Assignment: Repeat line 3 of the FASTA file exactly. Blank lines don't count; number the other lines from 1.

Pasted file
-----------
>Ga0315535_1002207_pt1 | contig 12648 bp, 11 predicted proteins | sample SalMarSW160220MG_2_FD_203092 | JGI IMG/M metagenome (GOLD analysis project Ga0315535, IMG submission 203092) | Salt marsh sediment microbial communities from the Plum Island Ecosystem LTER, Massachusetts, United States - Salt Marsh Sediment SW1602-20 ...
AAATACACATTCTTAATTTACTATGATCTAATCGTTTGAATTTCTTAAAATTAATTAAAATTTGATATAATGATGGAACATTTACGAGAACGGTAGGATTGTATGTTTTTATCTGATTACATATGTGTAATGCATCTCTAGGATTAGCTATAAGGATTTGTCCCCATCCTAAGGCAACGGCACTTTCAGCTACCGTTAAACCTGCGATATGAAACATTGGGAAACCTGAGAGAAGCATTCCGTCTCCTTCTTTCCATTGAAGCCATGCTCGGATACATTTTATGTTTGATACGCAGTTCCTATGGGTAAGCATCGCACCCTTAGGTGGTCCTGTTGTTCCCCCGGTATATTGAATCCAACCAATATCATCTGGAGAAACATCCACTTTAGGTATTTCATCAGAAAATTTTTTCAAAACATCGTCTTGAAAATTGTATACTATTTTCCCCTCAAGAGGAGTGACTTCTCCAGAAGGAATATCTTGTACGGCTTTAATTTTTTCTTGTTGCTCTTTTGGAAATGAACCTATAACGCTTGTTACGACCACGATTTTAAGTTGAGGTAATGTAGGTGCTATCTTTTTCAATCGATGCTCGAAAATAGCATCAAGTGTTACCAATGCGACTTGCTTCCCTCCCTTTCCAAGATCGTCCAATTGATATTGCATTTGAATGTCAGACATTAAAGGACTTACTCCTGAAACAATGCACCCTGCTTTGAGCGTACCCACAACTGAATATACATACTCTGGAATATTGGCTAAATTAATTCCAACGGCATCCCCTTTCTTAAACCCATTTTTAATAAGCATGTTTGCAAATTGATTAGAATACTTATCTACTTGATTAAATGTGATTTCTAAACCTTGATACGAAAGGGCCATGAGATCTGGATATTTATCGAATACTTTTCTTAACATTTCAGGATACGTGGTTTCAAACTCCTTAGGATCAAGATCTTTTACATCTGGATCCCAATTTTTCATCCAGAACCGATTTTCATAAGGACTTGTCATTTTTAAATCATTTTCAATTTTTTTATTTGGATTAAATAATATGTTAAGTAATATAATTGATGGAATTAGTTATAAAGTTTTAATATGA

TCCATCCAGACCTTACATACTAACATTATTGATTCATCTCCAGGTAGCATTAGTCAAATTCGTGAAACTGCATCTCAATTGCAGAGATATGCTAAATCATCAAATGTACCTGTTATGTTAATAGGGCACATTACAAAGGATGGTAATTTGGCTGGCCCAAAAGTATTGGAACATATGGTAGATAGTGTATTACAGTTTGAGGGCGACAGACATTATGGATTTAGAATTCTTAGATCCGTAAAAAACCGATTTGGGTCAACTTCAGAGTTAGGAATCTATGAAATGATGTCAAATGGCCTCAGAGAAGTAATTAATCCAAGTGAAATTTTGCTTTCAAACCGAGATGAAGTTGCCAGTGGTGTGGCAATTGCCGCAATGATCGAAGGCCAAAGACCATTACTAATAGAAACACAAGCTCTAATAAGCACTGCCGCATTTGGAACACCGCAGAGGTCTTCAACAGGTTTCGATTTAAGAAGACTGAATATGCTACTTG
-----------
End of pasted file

TCCATCCAGACCTTACATACTAACATTATTGATTCATCTCCAGGTAGCATTAGTCAAATTCGTGAAACTGCATCTCAATTGCAGAGATATGCTAAATCATCAAATGTACCTGTTATGTTAATAGGGCACATTACAAAGGATGGTAATTTGGCTGGCCCAAAAGTATTGGAACATATGGTAGATAGTGTATTACAGTTTGAGGGCGACAGACATTATGGATTTAGAATTCTTAGATCCGTAAAAAACCGATTTGGGTCAACTTCAGAGTTAGGAATCTATGAAATGATGTCAAATGGCCTCAGAGAAGTAATTAATCCAAGTGAAATTTTGCTTTCAAACCGAGATGAAGTTGCCAGTGGTGTGGCAATTGCCGCAATGATCGAAGGCCAAAGACCATTACTAATAGAAACACAAGCTCTAATAAGCACTGCCGCATTTGGAACACCGCAGAGGTCTTCAACAGGTTTCGATTTAAGAAGACTGAATATGCTACTTG